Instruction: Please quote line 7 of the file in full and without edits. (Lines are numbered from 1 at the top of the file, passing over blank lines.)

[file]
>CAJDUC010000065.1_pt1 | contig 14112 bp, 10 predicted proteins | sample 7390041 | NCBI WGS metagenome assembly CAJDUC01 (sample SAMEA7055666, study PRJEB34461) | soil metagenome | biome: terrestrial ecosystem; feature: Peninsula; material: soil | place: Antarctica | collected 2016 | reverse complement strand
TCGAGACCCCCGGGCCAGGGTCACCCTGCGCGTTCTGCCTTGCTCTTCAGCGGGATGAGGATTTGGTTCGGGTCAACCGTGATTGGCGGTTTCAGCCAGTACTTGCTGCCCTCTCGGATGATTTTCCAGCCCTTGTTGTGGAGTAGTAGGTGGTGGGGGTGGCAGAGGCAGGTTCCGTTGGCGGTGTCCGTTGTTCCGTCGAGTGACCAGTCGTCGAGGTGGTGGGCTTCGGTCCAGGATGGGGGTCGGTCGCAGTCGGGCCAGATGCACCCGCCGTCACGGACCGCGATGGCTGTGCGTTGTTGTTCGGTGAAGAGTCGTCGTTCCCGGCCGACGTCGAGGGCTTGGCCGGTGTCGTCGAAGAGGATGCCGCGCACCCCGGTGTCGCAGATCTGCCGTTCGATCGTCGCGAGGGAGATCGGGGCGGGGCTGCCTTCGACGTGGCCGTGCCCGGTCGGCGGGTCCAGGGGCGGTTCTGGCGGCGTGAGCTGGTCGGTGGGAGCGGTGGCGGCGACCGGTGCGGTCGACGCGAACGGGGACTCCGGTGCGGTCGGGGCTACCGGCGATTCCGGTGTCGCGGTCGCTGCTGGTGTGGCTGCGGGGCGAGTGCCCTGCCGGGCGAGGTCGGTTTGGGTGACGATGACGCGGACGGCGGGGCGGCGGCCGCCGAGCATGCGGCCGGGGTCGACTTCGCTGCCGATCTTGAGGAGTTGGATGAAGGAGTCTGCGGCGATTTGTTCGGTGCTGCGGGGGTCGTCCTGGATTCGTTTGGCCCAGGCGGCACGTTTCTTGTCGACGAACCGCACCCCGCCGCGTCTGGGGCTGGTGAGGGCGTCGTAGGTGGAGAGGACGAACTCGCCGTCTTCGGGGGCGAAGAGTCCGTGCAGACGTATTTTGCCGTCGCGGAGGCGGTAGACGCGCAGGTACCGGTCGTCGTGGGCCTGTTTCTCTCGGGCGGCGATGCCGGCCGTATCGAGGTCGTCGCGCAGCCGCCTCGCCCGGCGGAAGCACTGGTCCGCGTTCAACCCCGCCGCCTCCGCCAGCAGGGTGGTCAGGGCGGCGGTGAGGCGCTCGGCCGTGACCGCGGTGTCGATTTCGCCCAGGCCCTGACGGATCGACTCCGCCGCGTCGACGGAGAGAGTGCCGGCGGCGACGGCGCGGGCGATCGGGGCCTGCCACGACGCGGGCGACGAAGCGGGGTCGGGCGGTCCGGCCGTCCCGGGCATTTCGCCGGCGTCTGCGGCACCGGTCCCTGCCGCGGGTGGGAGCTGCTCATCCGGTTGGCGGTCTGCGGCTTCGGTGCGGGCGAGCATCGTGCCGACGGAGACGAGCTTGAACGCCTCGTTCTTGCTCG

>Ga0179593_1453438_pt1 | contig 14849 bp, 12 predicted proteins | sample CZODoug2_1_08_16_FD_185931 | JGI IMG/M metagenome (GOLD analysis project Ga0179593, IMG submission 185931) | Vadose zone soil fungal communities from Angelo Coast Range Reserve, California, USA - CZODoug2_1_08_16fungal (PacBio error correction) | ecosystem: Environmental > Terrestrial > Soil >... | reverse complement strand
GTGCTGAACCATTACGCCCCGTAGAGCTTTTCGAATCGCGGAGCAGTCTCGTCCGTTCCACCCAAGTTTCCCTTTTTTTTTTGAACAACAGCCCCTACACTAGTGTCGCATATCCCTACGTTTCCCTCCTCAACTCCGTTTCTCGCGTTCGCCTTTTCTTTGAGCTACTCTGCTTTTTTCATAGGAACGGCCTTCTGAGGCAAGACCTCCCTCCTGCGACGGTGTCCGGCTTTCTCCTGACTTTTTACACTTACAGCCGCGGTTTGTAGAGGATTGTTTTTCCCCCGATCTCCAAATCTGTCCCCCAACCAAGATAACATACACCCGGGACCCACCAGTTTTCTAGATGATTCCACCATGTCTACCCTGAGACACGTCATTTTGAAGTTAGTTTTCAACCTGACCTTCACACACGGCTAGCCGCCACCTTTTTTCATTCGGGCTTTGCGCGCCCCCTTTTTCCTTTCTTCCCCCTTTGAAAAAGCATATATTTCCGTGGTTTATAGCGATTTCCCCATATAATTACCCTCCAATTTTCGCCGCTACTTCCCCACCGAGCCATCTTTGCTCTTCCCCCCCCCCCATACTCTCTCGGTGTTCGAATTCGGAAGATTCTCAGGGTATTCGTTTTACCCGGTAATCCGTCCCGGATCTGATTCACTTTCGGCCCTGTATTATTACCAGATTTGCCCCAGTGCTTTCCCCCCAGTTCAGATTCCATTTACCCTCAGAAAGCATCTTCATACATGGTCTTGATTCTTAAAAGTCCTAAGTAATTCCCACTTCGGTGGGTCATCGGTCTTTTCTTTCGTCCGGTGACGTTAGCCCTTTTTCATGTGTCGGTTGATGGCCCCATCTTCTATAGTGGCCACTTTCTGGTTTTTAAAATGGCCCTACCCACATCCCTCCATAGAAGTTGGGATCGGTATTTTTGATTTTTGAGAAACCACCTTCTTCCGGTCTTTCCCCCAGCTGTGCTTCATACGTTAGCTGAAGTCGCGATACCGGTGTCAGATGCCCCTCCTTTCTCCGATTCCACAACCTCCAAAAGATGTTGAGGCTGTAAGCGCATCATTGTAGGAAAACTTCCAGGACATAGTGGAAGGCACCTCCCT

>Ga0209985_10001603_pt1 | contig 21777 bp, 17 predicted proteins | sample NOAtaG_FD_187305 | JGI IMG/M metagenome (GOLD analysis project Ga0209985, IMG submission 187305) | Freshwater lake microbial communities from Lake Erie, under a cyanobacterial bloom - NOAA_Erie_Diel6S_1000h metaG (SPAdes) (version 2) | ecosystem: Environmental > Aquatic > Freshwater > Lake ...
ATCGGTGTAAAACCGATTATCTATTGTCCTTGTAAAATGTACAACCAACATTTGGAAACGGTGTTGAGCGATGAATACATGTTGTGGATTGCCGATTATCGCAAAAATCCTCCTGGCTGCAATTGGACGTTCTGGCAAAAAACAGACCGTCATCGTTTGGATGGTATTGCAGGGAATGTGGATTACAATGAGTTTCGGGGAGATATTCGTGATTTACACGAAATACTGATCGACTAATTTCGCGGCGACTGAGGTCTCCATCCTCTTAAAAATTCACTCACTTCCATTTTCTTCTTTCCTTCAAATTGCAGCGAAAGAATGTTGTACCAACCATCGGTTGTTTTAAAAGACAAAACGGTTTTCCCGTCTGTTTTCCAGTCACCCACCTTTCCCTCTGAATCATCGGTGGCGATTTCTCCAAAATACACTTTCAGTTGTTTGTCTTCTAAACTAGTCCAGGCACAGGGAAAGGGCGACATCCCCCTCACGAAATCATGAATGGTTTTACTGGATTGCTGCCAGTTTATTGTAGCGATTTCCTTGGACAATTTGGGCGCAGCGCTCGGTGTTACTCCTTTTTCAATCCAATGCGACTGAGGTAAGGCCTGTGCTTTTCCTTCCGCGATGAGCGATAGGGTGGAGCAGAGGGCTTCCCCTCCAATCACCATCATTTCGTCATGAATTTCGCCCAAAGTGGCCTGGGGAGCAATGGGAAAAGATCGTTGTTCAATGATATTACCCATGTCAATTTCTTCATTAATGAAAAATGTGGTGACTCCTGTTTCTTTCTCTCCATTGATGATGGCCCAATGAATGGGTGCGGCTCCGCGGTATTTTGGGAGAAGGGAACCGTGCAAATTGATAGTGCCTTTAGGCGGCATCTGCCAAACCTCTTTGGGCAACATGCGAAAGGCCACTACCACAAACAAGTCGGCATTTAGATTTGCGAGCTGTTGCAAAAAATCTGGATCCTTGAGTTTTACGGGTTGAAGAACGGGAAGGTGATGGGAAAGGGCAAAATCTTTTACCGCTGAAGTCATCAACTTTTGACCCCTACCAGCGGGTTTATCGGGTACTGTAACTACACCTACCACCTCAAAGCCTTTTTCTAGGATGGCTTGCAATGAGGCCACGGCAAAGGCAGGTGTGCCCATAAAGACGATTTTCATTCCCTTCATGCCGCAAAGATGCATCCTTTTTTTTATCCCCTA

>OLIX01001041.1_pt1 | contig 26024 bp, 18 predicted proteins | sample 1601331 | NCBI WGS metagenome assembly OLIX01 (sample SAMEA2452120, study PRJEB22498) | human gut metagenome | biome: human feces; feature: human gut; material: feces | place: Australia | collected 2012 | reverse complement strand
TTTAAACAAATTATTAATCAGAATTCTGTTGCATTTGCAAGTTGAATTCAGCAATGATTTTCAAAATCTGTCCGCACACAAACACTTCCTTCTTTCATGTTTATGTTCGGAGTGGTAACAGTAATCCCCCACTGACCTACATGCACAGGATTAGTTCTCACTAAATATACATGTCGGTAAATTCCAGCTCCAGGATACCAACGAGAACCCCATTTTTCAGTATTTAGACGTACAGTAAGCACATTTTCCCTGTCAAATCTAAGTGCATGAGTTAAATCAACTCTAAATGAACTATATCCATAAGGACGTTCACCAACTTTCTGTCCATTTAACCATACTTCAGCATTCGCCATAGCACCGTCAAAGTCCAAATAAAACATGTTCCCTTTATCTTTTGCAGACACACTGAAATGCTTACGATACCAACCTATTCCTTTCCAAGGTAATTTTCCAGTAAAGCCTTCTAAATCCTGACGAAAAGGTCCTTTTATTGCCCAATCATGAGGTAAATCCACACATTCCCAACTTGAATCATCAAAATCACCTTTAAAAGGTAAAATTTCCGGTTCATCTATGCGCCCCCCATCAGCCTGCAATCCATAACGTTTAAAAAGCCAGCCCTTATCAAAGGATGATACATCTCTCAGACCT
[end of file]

>OLIX01001041.1_pt1 | contig 26024 bp, 18 predicted proteins | sample 1601331 | NCBI WGS metagenome assembly OLIX01 (sample SAMEA2452120, study PRJEB22498) | human gut metagenome | biome: human feces; feature: human gut; material: feces | place: Australia | collected 2012 | reverse complement strand